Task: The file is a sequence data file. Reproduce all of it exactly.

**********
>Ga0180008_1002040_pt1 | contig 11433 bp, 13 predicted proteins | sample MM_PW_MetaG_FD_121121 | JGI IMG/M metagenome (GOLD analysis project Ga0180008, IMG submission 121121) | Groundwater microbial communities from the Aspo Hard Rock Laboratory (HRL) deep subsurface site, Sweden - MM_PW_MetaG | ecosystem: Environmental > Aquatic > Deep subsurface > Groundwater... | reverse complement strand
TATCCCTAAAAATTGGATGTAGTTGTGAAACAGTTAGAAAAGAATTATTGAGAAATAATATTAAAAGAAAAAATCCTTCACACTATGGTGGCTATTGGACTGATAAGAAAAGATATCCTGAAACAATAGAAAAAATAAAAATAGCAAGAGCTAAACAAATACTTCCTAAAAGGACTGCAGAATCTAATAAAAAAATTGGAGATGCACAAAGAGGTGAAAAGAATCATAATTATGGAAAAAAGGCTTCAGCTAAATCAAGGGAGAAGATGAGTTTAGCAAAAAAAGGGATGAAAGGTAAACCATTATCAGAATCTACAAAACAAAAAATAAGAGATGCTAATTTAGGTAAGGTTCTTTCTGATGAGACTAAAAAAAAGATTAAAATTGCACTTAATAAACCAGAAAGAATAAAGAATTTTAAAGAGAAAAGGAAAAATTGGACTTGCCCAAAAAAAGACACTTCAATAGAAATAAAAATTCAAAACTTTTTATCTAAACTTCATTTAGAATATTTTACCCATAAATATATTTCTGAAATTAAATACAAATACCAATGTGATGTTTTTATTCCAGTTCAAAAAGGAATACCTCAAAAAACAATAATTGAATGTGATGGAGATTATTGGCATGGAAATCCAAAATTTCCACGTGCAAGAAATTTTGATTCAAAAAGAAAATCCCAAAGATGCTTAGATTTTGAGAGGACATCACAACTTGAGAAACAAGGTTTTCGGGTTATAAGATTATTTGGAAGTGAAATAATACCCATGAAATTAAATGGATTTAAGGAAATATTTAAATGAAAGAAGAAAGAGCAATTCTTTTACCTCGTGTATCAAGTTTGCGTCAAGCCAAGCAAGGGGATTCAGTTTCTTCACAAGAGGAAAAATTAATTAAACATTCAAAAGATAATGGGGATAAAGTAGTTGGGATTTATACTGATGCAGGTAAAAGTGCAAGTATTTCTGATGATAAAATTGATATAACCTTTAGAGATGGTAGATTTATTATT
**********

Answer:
>Ga0180008_1002040_pt1 | contig 11433 bp, 13 predicted proteins | sample MM_PW_MetaG_FD_121121 | JGI IMG/M metagenome (GOLD analysis project Ga0180008, IMG submission 121121) | Groundwater microbial communities from the Aspo Hard Rock Laboratory (HRL) deep subsurface site, Sweden - MM_PW_MetaG | ecosystem: Environmental > Aquatic > Deep subsurface > Groundwater... | reverse complement strand
TATCCCTAAAAATTGGATGTAGTTGTGAAACAGTTAGAAAAGAATTATTGAGAAATAATATTAAAAGAAAAAATCCTTCACACTATGGTGGCTATTGGACTGATAAGAAAAGATATCCTGAAACAATAGAAAAAATAAAAATAGCAAGAGCTAAACAAATACTTCCTAAAAGGACTGCAGAATCTAATAAAAAAATTGGAGATGCACAAAGAGGTGAAAAGAATCATAATTATGGAAAAAAGGCTTCAGCTAAATCAAGGGAGAAGATGAGTTTAGCAAAAAAAGGGATGAAAGGTAAACCATTATCAGAATCTACAAAACAAAAAATAAGAGATGCTAATTTAGGTAAGGTTCTTTCTGATGAGACTAAAAAAAAGATTAAAATTGCACTTAATAAACCAGAAAGAATAAAGAATTTTAAAGAGAAAAGGAAAAATTGGACTTGCCCAAAAAAAGACACTTCAATAGAAATAAAAATTCAAAACTTTTTATCTAAACTTCATTTAGAATATTTTACCCATAAATATATTTCTGAAATTAAATACAAATACCAATGTGATGTTTTTATTCCAGTTCAAAAAGGAATACCTCAAAAAACAATAATTGAATGTGATGGAGATTATTGGCATGGAAATCCAAAATTTCCACGTGCAAGAAATTTTGATTCAAAAAGAAAATCCCAAAGATGCTTAGATTTTGAGAGGACATCACAACTTGAGAAACAAGGTTTTCGGGTTATAAGATTATTTGGAAGTGAAATAATACCCATGAAATTAAATGGATTTAAGGAAATATTTAAATGAAAGAAGAAAGAGCAATTCTTTTACCTCGTGTATCAAGTTTGCGTCAAGCCAAGCAAGGGGATTCAGTTTCTTCACAAGAGGAAAAATTAATTAAACATTCAAAAGATAATGGGGATAAAGTAGTTGGGATTTATACTGATGCAGGTAAAAGTGCAAGTATTTCTGATGATAAAATTGATATAACCTTTAGAGATGGTAGATTTATTATT